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Live Review: Echo and The Bunnymen at the Vic Theatre

| November 26, 2018 | 0 Comments

 

Echo & the Bunnymen
The Vic Theatre
November 24, 2018

Liverpool may have been put on the map by the Beatles, but Echo and the Bunnymen continue to prove that the town in Northwest England has other musical gifts to offer the world. On Saturday, the Bunnymen returned to Chicago with a six-piece lineup led by vocalist Ian McCulloch and influential alt-pop guitarist Will Sergeant. The two founding members were supported by a tightly-knit quartet of players that honored the band’s legacy with power and heart.

The modern-day Bunnymen drew heavily upon the band’s five albums between 1980 and 1987, beginning with “Going Up” from debut album Crocodiles. Clad in black from jacket to boots, McCulloch greeted Chicago thanked the crowd for coming in his signature heavy Liverpudlian accent. With a riveting version of “Bedbugs and Ballyhoo,” McCulloch proved that his nicotine baritone required no warm-up period. “Rescue” got the seated Vic audience on its feet and dancing, as Sergeant slashed at his Fender Jaguar with precision and velocity. During “Never Stop,” Sergeant’s sinewy leads crafted a counterpoint to heighten the emotion of McCulloch’s rich vocal.

Although the show was sold out, a couple of seats lingered empty at front and center. McCulloch took notice and thanked the “Invisible Man” for his attendance and support. A few songs later, force of nature McCulloch grew to abhor the void and declared the seats available to any fans in the back who wanted them. By the time the group launched the surging and urgent “Villiers Terrace” and transitioned into the Doors’ loping “Roadhouse Blues,” new faces were seen up front singing along with vigor.

The band’s sound traveled into the present with flourishes echoing the transformed arrangements of classic songs like “All My Colours (Zimbo)” on current album The Stars, the Oceans & the Moon. New song “The Somnambulist” found McCulloch still soul-searching and resolved to hold onto the power of dreams. The stirring hymn boded well for any new Bunnymen full-length album that might follow 2014’s Meteorites.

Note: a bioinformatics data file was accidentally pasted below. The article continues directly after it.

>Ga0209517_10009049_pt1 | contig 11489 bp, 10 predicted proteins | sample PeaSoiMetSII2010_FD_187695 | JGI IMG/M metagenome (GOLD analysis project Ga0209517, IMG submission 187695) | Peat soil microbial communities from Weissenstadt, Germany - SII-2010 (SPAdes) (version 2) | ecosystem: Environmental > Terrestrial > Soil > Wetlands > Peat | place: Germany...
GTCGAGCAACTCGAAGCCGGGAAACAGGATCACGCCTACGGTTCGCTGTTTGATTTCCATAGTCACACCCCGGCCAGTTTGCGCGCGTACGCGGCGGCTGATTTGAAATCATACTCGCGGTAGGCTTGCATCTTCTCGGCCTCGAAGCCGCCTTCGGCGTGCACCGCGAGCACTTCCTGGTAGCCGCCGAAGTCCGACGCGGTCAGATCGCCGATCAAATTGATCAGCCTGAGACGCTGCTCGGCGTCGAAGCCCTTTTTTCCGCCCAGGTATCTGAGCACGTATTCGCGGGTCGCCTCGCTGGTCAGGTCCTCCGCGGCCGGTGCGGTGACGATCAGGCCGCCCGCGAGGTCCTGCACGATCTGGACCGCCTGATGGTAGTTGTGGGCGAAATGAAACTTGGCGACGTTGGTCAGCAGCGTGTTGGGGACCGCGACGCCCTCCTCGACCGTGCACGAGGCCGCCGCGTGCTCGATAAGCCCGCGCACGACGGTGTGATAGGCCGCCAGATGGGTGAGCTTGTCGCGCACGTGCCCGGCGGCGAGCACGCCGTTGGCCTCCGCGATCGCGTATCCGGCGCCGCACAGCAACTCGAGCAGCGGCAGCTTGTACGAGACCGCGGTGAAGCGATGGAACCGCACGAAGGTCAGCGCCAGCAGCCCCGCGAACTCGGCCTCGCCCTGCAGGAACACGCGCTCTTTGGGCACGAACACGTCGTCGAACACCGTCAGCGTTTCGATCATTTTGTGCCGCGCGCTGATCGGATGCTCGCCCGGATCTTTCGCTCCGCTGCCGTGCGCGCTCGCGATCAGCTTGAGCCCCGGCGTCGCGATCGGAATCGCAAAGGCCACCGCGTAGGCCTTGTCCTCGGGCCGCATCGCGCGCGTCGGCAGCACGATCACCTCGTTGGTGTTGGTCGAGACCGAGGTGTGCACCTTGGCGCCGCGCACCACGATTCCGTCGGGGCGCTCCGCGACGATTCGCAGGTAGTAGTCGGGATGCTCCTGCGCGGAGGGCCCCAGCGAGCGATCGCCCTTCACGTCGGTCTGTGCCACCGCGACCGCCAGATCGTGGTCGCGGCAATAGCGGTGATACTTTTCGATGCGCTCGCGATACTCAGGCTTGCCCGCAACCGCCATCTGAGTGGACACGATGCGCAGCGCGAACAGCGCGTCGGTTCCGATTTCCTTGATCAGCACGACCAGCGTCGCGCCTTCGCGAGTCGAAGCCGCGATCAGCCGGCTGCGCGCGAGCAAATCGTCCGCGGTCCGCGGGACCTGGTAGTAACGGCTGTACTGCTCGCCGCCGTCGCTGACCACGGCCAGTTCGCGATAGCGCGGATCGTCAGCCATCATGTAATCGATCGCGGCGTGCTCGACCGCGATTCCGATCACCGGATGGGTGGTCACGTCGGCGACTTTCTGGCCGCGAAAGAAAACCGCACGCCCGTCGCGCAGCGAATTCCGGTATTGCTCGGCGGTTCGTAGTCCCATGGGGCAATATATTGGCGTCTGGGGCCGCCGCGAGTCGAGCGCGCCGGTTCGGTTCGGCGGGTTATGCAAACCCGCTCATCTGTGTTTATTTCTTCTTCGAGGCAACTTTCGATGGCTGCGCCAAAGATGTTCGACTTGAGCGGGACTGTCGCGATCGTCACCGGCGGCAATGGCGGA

McCulloch was engaged with the crowd, although it’s reasonable to say that few could parse his accent. Before singing “Nothing Lasts Forever,” McCulloch admitted the irony between being asked to tell more stories and then being told that no one could understand what he was saying. “Trust me, everything I’m saying is genius,” he concluded with reliable bravado and humor.

People understood what was most important, though, as McCulloch stoked the crowd to stand and sing the anthemic “Seven Seas.” The room swayed to the vulnerable but hopeful “Rust” from 1999’s What Are You Going to Do With Your Life album, as the song carried the swagger of David Bowie’s (and Mott the Hoople’s) anthemic “All the Young Dudes.”

People also picked up McCulloch’s meaning as he remarked upon his own inability to produce the siren whistle that greeted songs like “Over the Wall” amongst the applause. McCulloch went around the stage, asking his bandmates whether they could produce such a high, shrill sound. The players on the back line shook their heads, but Sergeant produced a keening chirp that must have woken every dog within five blocks. Immediately afterward, the room was filled with ear-splitting whistles as McCulloch cracked a mischievous grin at what he’d incited.

The heavenly elegance of “Bring on the Dancing Horses” was embellished by the intricate keyboard work and harp flourishes of keyboardist Jez Wing.
The main set concluded with spine-tingling “The Killing Moon” and the furious climax of “The Cutter.” Although the band has performed these songs for more than 30 years, McCulloch was clearly still feeling it. The famously cocksure singer has proclaimed “The Killing Moon,” in particular, as “the greatest song ever written.” He sang the song for the Vic audience as if he still believes that assessment, wringing every last drop of pathos from the lyric while his longtime partner Sergeant stood to his right unfurling torrents of heavy weather with his teardrop-shaped Vox 12-string guitar.

The Bunnymen encored with the elation of “Lips Like Sugar” featuring Sergeant’s meaty, singalong guitar licks and McCulloch’s passionate tremolo. Before concluding with the intoxicating “Ocean Rain,” the singer recognized a particularly ardent pocket of fans near the front. “You’re looking at me like I’m Jesus Christ,” he said. “I’m not.”

“But we’re all related to him,” McCulloch added, appealing to the crowd to spread love and care for friends, fellow fans, and strangers alike. “Mac the Mouth” sent the audience into the streets to carry that worthy message with them.

-Jeff Elbel

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